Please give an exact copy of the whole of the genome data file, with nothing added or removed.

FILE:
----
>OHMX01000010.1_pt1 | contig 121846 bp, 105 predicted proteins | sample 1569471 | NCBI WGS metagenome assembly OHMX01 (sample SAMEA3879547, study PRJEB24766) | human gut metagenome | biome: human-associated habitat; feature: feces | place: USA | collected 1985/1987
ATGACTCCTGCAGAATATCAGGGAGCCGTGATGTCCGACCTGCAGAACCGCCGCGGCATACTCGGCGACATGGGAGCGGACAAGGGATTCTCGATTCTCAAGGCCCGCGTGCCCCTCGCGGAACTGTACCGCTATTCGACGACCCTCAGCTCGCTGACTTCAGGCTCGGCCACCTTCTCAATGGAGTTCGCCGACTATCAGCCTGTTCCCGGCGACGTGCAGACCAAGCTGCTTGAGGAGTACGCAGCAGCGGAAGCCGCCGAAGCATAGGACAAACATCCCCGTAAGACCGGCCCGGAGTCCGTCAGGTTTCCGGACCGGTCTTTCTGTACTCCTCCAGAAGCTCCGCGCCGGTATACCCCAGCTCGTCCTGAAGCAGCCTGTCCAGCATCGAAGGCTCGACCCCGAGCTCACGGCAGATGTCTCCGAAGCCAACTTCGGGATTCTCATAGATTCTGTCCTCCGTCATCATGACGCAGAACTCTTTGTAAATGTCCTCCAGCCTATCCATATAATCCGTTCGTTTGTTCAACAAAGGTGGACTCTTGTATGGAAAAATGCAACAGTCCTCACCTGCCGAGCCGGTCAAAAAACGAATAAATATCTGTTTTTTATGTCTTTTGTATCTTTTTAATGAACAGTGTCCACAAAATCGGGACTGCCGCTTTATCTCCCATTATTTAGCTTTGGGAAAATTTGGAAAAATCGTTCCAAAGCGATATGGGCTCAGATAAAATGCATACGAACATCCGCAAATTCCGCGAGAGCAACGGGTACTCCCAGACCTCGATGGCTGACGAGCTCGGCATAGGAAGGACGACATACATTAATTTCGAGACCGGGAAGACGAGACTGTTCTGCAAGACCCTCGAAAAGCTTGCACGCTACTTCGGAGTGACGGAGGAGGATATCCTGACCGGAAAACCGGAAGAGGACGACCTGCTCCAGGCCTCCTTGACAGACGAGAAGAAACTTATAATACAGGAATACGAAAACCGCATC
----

>OHMX01000010.1_pt1 | contig 121846 bp, 105 predicted proteins | sample 1569471 | NCBI WGS metagenome assembly OHMX01 (sample SAMEA3879547, study PRJEB24766) | human gut metagenome | biome: human-associated habitat; feature: feces | place: USA | collected 1985/1987
ATGACTCCTGCAGAATATCAGGGAGCCGTGATGTCCGACCTGCAGAACCGCCGCGGCATACTCGGCGACATGGGAGCGGACAAGGGATTCTCGATTCTCAAGGCCCGCGTGCCCCTCGCGGAACTGTACCGCTATTCGACGACCCTCAGCTCGCTGACTTCAGGCTCGGCCACCTTCTCAATGGAGTTCGCCGACTATCAGCCTGTTCCCGGCGACGTGCAGACCAAGCTGCTTGAGGAGTACGCAGCAGCGGAAGCCGCCGAAGCATAGGACAAACATCCCCGTAAGACCGGCCCGGAGTCCGTCAGGTTTCCGGACCGGTCTTTCTGTACTCCTCCAGAAGCTCCGCGCCGGTATACCCCAGCTCGTCCTGAAGCAGCCTGTCCAGCATCGAAGGCTCGACCCCGAGCTCACGGCAGATGTCTCCGAAGCCAACTTCGGGATTCTCATAGATTCTGTCCTCCGTCATCATGACGCAGAACTCTTTGTAAATGTCCTCCAGCCTATCCATATAATCCGTTCGTTTGTTCAACAAAGGTGGACTCTTGTATGGAAAAATGCAACAGTCCTCACCTGCCGAGCCGGTCAAAAAACGAATAAATATCTGTTTTTTATGTCTTTTGTATCTTTTTAATGAACAGTGTCCACAAAATCGGGACTGCCGCTTTATCTCCCATTATTTAGCTTTGGGAAAATTTGGAAAAATCGTTCCAAAGCGATATGGGCTCAGATAAAATGCATACGAACATCCGCAAATTCCGCGAGAGCAACGGGTACTCCCAGACCTCGATGGCTGACGAGCTCGGCATAGGAAGGACGACATACATTAATTTCGAGACCGGGAAGACGAGACTGTTCTGCAAGACCCTCGAAAAGCTTGCACGCTACTTCGGAGTGACGGAGGAGGATATCCTGACCGGAAAACCGGAAGAGGACGACCTGCTCCAGGCCTCCTTGACAGACGAGAAGAAACTTATAATACAGGAATACGAAAACCGCATC